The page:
Sorry- back to MassCUE News...
There will be another GooglePalooza in Western Mass again this summer- over at Gateway Regional in Huntington. I went last year, had a good time and gained new ideas to use in the classroom. Chris Parker does an excellent job hosting and helping to organize- and they have good food. Here's the link and the blurb" MassCUE’s Googlepalooza event is a full day of G Suite for Education (formerly Google Apps for Education) hands-on workshops taught by experienced Google Certified Trainers and Educators to promote better learning in the classroom. Participants will have a choice between presentations at varied ability levels – all covering a wide variety of G Suite tools, devices (Chromebooks, iPads, Android Tablets), teaching strategies, and implementation. All of this learning for just $65 (fee includes lunch.)"
Summer PD... I have not attended this online PD, but have heard great things about it- Check out Hive Summit- https://www.hivesummit.org/ They have not announced this year's speakers yet.
I recently read this article in EdWeek: Explicit Phonics Instruction: It's Not Just for Students With Dyslexia. What I got out of it- there is a move to reexamine reading instruction.
Then I read the Washington Post article which was referenced- "Want to read fast and well? Ignore the rules of the speed-reading gurus" A quote from Seidenberg rang true, “A look at the science reveals that the methods commonly used to teach children are inconsistent with basic facts about human cognition and development and so make learning to read more difficult than it should be. They inadvertently place many children at risk for reading failure. They discriminate against poorer children. They discourage children who could have become more successful readers.”
Finally I went back to the other articles referenced and chose " Hard Words Why aren't kids being taught to read? This was really interesting and kind of terrifying.
Look at the graph below-(You get more info on the interactive graph online). The author then goes on to talk about "balanced literacy" and concludes that it does not reflect the current brain/learning science. Really interesting article. Check it out: https://www.apmreports.org/story/2018/09/10/hard-words-why-american-kids-arent-being-taught-to-read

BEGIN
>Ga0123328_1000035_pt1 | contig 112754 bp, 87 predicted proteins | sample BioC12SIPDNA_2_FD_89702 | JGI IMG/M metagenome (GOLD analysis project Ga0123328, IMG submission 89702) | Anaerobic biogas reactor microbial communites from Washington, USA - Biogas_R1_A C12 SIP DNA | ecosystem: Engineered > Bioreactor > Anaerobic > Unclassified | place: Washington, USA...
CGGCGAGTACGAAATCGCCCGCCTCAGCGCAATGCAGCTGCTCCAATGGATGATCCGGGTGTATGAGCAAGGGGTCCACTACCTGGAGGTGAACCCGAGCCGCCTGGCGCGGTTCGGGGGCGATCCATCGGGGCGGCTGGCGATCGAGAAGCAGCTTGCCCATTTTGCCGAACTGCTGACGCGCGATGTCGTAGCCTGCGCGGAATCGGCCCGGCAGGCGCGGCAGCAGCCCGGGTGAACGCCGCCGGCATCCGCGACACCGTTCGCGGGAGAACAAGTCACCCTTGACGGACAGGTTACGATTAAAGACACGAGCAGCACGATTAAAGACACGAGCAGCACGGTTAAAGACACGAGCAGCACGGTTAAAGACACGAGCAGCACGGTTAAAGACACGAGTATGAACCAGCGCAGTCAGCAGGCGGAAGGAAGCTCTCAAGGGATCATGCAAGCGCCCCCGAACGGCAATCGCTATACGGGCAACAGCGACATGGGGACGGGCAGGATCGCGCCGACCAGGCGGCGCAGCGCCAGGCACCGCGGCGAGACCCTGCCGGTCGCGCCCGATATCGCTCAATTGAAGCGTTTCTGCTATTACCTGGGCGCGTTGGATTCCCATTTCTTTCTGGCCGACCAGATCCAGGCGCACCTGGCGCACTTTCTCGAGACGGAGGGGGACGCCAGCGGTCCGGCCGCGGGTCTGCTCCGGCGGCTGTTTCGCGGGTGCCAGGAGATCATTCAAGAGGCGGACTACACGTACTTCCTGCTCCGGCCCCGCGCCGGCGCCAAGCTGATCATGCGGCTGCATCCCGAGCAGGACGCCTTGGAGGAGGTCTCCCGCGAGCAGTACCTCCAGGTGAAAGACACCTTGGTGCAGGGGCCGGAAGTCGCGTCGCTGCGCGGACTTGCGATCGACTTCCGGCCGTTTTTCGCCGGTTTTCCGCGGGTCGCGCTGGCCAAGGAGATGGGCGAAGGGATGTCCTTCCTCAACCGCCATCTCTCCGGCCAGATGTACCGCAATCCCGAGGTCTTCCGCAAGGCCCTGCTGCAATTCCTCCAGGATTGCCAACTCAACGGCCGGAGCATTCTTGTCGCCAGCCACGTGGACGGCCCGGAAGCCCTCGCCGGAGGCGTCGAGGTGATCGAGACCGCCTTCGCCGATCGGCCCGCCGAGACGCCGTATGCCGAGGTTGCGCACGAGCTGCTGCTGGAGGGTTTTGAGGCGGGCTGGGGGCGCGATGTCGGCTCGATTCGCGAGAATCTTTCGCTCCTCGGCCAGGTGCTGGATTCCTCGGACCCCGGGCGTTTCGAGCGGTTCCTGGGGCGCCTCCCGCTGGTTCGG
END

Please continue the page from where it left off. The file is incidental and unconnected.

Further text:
Ideas to Share
Looking through the links I saved recently, 3/4 of them came from Jen Giffen (http://virtualgiff.blogspot.com). Always a great resource- lately I think I have bookmarked most of her posts.
New England: Growth Mindset
Not even a big Pats fan, but if you need a demo of grit, perseverance, a growth mindset... here you go.
World Read Aloud Day
Friday brings us World Read Aloud Day, sponsored by Scholastic and LitWorld. This year, on the 10th anniversary, be sure to check out all the offerings on LitWorld andScholastic. This is one of many playlists available for World Read Aloud Day. Note: these are on YouTube, not safetube, viewpure, etc. as I couldn't get the playlist to work there.
Speaking of reading aloud: here's a link to the recent ASCD article, Why Every Class Needs Read Alouds, which goes into much more depth on why you should continue to read aloud to your students/children. Pernille Ripp is quoted, "One of the biggest misconceptions is that once kids pass 10 years old, they don't need to be read to—that there's no value in it. That's definitely not true."
Most of you are aware that Microsoft bought Flipgrid. Now, it's all free. Now things have changed- a lot. If you need to catch up on the changes, or if you are new to Flipgrid, have no fear, Sean and Karly have updated their Teacher Resource guide to version 3.0 and you can get it here.
Some Resources to Share